The Twins and Jack in the Studio, ca. 1964
John Ward RA (1917 - 2007)
RA Collection: Art
In this painting, the artist offers a glimpse into his studio. The room is peppered with eclectic objects and artistic materials, while three of the artist’s young children jostle for their father’s attention. The canvas on the right edge reveals that Ward is mid-way through a portrait of one of the girls, interrupted by his other children who cannot resist seeing their father at work. As adults, two of the artist’s six children themselves pursued careers as artists, implying that this early exposure to the life of a painter through their father was to have a profound impact on the course of their lives.
The half-finished painting of his daughter alludes to Ward’s successful career as a portraitist. He painted notable public figures across all areas of society, including film stars, athletes and royalty. In fact, the careful positioning of his sitters and objects reveals a thoughtful composition that belies the apparent chaos of the room. While appearing like a momentary glimpse of the artist’s studio, Ward has carefully formed this interior to act as a cross-section of his life: chaotic yet attractive, the image of the inspired artist at work.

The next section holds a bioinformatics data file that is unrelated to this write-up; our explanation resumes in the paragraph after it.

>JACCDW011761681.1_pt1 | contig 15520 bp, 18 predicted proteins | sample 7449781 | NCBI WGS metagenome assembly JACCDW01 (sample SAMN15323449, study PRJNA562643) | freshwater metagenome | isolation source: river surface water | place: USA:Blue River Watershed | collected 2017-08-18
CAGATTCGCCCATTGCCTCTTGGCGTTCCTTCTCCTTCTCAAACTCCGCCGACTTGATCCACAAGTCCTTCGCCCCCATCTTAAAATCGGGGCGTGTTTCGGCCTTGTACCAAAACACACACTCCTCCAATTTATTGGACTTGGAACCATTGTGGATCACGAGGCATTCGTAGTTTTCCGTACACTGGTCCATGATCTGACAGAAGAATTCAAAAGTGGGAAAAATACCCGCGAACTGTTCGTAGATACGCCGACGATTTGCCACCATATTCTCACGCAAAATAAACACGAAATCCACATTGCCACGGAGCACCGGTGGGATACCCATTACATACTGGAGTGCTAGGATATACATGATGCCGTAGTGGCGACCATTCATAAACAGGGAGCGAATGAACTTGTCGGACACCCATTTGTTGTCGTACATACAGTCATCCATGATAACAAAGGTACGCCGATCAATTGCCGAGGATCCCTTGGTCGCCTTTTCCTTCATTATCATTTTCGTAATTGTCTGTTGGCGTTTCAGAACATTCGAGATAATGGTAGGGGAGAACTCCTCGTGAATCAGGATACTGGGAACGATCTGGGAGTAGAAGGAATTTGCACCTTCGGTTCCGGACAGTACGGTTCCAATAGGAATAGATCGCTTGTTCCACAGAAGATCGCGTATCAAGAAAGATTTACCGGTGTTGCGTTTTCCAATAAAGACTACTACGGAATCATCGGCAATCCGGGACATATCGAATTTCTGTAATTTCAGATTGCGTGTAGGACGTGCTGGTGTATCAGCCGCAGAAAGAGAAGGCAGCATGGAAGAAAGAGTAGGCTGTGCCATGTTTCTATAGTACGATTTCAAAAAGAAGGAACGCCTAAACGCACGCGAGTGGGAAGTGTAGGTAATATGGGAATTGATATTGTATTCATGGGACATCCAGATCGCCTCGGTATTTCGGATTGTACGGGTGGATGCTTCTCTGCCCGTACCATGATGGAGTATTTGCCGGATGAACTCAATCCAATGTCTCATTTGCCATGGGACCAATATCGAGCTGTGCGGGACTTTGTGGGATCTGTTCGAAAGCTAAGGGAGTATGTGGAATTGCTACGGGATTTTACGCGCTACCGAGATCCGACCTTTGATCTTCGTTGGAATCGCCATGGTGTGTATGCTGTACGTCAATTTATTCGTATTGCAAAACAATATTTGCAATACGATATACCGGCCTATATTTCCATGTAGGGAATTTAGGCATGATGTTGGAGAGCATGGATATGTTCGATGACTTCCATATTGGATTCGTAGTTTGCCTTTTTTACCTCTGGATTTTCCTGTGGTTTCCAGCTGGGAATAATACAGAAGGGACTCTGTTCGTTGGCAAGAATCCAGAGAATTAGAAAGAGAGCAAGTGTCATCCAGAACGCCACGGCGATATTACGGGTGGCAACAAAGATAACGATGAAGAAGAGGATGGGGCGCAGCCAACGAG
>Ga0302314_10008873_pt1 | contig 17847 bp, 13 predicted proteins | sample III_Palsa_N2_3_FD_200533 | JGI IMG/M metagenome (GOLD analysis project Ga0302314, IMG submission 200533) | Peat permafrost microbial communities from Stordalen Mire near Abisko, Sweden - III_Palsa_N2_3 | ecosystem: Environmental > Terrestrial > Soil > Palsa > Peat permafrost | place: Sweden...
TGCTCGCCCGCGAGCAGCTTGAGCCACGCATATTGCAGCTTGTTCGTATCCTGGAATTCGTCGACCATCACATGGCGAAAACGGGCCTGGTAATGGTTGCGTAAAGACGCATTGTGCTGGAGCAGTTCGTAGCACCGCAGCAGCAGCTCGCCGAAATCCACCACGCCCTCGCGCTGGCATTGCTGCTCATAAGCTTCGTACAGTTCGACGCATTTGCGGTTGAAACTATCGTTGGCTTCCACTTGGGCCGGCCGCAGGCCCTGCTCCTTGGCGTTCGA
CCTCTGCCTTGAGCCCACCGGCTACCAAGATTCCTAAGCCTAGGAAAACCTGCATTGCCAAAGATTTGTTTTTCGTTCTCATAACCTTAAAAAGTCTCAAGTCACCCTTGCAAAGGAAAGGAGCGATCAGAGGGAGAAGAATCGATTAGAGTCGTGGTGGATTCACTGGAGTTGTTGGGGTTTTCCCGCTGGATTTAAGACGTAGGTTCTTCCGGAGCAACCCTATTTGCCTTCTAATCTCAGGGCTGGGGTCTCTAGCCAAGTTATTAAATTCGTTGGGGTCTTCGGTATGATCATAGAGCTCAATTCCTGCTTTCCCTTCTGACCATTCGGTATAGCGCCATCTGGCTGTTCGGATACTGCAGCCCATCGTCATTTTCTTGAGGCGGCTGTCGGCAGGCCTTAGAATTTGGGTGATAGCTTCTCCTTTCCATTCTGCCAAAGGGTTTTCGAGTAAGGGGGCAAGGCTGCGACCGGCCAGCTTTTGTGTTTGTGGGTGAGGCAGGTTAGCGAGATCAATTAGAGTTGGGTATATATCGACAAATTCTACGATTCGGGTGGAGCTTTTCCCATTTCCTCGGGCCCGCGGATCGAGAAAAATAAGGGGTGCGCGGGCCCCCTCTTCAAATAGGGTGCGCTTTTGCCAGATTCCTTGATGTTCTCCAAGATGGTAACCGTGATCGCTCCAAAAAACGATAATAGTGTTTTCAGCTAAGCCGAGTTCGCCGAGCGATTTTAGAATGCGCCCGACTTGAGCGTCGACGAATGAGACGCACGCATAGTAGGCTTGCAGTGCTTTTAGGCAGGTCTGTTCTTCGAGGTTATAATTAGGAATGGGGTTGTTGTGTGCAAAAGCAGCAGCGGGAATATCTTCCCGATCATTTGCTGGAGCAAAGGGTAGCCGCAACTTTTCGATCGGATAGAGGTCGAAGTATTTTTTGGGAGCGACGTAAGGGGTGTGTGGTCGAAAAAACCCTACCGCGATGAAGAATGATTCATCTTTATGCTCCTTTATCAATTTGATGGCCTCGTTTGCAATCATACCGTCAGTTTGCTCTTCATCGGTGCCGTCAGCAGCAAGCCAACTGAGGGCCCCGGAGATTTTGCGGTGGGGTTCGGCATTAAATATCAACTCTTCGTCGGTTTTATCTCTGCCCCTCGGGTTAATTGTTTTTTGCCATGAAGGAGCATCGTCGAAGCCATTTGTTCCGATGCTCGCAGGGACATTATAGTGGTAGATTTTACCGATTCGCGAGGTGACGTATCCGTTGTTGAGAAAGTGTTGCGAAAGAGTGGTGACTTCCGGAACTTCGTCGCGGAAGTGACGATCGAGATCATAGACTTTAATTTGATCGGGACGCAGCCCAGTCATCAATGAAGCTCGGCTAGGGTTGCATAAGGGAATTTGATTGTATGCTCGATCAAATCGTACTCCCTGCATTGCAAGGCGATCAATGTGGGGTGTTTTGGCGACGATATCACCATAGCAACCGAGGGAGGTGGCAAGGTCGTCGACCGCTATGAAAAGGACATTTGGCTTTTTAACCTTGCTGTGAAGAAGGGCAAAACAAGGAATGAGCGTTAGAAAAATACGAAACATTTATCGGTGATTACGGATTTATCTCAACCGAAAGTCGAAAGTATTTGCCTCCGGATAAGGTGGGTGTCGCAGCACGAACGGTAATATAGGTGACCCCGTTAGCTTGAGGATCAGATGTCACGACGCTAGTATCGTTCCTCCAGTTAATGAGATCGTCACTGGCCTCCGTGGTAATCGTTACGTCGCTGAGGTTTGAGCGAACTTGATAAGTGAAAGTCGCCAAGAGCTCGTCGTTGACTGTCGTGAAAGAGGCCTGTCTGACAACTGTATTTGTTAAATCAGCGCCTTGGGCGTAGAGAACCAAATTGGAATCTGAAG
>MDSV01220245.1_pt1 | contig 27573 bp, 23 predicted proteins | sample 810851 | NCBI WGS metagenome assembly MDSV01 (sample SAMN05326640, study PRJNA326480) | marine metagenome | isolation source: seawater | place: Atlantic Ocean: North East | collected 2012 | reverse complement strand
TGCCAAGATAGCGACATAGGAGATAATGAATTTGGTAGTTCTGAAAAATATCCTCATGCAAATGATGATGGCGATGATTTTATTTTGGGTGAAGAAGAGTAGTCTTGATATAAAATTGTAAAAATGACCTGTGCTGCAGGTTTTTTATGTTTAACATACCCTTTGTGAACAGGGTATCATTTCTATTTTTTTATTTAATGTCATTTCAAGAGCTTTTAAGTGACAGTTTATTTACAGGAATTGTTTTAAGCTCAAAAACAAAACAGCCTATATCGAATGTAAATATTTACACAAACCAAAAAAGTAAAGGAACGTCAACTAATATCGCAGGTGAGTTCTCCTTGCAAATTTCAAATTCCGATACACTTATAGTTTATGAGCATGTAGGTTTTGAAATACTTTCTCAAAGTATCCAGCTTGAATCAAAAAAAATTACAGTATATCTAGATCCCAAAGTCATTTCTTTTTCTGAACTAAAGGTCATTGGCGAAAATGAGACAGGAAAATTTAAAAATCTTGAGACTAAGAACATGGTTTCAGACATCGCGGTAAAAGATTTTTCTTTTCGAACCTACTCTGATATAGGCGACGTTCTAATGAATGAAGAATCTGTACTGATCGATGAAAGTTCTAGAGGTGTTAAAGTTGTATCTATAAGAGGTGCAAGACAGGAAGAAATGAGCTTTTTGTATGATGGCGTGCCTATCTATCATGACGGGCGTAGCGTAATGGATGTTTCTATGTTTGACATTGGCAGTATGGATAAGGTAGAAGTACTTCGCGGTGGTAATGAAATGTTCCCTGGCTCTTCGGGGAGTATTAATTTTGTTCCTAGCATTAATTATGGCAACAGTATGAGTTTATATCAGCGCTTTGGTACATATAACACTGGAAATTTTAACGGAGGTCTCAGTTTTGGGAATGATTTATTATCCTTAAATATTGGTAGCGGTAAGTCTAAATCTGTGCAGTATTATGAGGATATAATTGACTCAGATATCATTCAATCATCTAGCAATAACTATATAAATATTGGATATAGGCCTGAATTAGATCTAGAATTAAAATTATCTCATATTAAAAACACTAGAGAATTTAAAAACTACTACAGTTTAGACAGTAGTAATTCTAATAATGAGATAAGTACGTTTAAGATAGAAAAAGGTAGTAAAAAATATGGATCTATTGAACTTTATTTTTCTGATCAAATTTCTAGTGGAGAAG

The miscellany of objects in Ward’s studio indicate his fondness for the unusual objects, trinkets and knickknacks that he amassed in his Kent home. The apparently random items – china figurines, musical instruments, a painted screen – reflect Ward’s wide-ranging interests. In addition to portraiture, Ward’s spent time working for the fashion magazine Vogue and illustrating county guides and books including Laurie Lee’s Cider With Rosie (1959). He travelled widely, and many of the props in this painting were collected on journeys to European countries, notably Italy. By presenting this view of his studio, Ward shows how he desired to be perceived – a family man, an important portraitist and a collector of curiosities.
765 mm x 1015 mm x 24 mm
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